And Ron sees the parent problems spring up at every level, even in the world of competitive and sponsored skating there are parents who just don’t get it. Ron starts talking about a top level sponsored am I’ll keep anonymous, a guy who should be right on the verge of big company pro status, who is being “managed” by his parents and the problems that has caused.
“That kid is amazing, backside Smith Grinds to 360 out on picnic tables…sick stuff” Ron explains. “But he just lost his board sponsor and can’t ride for anybody because his parents have been with him since he was 11 and they’re still with him every day. He’s 21 now and his parents are so involved he can’t break out and be his own man. I see that a lot.”
He also mentions a prominent female skater who had to drop out of competitive and sponsored skating for a while because of her parents. “I traveled with a lot of kids, Leticia Bufoni, Alysha Le Bergado… then this other girl, she had just won this pool contest, but she had dropped out of competing for a while because of how her mom was. She was the best female skater I’ve ever seen in my life and it was weird to see that happen.”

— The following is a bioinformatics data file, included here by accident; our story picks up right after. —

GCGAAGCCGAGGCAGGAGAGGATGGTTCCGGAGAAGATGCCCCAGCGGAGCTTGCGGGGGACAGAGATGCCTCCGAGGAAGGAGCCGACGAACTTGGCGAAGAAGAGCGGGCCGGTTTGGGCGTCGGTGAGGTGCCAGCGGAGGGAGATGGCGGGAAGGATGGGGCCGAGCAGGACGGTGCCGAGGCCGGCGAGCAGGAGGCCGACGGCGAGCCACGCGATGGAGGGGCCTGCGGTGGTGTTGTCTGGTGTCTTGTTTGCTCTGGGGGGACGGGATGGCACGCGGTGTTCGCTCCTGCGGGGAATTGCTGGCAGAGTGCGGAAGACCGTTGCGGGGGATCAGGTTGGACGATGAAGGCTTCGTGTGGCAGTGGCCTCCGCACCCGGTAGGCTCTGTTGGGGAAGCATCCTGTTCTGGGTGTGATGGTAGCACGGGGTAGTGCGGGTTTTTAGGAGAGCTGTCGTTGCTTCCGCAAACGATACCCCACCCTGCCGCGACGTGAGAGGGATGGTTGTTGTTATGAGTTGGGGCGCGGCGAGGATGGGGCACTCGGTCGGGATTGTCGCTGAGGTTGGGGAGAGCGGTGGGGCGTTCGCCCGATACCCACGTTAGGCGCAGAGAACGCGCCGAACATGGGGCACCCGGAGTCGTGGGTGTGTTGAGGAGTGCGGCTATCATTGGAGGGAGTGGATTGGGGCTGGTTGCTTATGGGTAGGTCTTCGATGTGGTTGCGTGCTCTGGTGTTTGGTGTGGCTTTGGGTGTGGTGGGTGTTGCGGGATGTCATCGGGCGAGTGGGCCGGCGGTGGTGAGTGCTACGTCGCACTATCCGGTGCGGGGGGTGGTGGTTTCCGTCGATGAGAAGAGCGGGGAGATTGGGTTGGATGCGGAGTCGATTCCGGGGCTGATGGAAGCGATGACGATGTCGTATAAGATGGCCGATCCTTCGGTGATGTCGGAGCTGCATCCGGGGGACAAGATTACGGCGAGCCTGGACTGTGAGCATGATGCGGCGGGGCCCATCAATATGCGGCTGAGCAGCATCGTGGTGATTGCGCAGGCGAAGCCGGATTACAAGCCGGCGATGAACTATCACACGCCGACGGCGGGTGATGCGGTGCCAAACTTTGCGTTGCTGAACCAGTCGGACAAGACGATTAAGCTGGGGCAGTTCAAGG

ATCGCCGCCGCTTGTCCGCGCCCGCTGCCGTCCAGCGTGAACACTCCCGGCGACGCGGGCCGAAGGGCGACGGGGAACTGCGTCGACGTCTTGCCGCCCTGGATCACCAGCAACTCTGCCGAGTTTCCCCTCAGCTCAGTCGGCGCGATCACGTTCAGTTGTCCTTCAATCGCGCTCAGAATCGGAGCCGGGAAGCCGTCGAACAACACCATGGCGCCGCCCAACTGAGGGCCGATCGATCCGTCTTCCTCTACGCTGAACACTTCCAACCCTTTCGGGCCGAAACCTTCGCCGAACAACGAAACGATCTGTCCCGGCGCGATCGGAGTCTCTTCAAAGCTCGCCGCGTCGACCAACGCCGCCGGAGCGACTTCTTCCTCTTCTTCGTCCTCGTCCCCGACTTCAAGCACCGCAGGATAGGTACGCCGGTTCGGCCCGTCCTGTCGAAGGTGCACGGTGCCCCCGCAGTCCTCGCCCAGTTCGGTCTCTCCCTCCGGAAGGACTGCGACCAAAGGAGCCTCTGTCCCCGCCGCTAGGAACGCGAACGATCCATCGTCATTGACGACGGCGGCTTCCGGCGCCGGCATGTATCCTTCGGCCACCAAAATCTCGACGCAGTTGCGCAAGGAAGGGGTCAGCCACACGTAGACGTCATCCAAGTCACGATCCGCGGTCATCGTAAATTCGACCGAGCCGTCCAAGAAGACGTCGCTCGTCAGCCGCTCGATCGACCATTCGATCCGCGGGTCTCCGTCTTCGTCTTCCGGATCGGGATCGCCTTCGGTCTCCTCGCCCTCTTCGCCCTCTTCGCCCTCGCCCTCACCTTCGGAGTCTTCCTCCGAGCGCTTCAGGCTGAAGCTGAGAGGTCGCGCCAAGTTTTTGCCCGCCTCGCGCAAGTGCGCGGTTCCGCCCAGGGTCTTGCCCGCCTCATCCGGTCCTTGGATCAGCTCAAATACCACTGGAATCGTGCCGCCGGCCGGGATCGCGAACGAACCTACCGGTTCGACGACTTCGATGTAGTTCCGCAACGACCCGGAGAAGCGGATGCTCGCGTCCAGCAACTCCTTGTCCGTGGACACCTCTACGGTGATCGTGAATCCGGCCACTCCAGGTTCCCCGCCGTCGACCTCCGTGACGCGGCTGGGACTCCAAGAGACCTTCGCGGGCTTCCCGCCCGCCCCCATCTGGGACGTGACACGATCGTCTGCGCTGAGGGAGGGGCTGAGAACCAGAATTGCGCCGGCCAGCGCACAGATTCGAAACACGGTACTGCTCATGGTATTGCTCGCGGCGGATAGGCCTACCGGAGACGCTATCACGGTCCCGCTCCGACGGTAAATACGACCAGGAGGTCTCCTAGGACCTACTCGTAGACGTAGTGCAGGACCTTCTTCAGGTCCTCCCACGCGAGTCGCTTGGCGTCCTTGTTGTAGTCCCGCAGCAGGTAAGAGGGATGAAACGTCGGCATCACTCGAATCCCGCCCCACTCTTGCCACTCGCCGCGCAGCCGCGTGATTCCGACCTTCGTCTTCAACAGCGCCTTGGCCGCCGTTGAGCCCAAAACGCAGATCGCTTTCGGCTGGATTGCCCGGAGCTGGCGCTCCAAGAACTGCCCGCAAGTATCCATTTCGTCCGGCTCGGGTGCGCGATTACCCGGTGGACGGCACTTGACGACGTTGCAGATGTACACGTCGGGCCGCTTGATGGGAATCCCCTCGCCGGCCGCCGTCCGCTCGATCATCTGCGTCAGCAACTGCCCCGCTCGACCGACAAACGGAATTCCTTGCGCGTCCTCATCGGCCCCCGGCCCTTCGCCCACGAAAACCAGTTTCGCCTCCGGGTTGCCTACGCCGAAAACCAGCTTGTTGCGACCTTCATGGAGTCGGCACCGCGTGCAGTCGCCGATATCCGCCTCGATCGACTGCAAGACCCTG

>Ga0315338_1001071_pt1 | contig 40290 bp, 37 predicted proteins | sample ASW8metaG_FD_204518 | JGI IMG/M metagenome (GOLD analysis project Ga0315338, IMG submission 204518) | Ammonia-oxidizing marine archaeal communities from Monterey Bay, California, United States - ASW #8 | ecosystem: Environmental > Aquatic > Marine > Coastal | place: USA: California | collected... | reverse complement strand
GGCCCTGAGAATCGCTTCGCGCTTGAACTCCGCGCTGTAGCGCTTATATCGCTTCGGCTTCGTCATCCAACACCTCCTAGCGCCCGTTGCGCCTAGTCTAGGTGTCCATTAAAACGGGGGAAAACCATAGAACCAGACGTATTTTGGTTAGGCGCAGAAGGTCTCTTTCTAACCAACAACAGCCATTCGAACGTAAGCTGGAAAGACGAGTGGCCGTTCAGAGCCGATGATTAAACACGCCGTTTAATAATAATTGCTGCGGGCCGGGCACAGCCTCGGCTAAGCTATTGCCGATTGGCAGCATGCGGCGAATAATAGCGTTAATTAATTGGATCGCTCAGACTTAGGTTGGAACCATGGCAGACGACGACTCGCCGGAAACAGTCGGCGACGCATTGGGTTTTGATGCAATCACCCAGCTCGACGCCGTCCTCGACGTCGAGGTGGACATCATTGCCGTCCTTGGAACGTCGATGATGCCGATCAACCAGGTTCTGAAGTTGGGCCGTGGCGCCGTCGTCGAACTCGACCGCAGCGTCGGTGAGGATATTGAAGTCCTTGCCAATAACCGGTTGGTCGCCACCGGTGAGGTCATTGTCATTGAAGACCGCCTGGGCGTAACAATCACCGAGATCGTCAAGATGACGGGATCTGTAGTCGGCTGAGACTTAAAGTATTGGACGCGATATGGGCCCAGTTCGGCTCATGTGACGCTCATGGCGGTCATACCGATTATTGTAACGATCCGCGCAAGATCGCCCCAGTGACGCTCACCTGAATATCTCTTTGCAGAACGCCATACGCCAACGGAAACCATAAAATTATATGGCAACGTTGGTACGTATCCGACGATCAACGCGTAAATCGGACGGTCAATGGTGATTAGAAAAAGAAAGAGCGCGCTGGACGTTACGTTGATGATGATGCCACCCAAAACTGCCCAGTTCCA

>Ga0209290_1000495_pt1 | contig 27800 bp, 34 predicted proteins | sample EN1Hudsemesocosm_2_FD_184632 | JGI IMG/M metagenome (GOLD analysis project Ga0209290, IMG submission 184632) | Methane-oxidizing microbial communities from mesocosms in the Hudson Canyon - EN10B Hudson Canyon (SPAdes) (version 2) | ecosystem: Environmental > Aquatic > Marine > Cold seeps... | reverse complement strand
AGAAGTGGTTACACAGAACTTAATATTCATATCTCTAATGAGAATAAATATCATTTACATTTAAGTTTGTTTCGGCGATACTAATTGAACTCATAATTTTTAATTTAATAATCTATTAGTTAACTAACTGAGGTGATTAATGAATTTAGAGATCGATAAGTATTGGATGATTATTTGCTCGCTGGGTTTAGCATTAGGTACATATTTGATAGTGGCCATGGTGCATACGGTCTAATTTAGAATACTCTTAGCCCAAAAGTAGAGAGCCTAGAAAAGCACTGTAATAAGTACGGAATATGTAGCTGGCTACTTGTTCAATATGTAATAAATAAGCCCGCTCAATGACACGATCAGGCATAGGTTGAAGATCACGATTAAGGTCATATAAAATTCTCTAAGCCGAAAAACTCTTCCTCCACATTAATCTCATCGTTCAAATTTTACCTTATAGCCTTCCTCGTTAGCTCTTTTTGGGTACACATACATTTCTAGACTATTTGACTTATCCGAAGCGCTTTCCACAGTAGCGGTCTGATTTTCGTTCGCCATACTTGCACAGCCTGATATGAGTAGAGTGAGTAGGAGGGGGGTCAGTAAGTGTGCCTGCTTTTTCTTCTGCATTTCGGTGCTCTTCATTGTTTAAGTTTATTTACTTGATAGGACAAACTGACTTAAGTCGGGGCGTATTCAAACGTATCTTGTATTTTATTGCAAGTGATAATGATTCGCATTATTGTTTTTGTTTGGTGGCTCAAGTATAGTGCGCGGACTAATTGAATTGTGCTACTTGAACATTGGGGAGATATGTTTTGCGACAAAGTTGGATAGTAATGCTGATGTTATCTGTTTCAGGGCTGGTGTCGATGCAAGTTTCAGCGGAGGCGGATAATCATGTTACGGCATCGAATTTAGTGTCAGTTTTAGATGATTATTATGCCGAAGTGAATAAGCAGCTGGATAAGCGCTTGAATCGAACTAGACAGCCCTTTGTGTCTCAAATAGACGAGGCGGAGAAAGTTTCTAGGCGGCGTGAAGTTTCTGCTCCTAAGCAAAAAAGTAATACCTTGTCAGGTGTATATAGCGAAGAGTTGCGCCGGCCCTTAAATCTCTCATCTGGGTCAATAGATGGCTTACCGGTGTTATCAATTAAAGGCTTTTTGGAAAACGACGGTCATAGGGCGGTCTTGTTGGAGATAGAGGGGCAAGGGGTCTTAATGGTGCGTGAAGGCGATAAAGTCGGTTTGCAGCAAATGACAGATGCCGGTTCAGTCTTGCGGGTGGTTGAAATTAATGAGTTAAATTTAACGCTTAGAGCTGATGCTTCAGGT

For all the good parental support can bring, there is something in the nature of skating that requires independence, and skating feeds that independence. Allen sees it in the different contexts suburban skaters and urban skaters place on skateparks
“Suburban Kids now, they leave their house in an air-conditioned car, they go to the park, they get out of the car to skate the park, and then when they are done, they get in their car and ride straight home. But this inner city kid, he get on a bus to get to a train, then get on the train, then he gets on the bus after that train and gets to the park. All that way he is seeing the world, he is seeing reality, and when he finally get to the park, it becomes a major thing in that journey. When he gets there he gets solace because he’s had to run a gauntlet to get there. America needs to learn form those kids how to be independent.
“We don't grow independent kids anymore and skateboarding is one of the first really independent things kids can do. Your parents can't fall for you.”
As someone who started skating just in time to the see the skateparks die, and who had a guiding hand in the evolution of street skating, Ron definitely see a flipside of the modern skatepark revolution.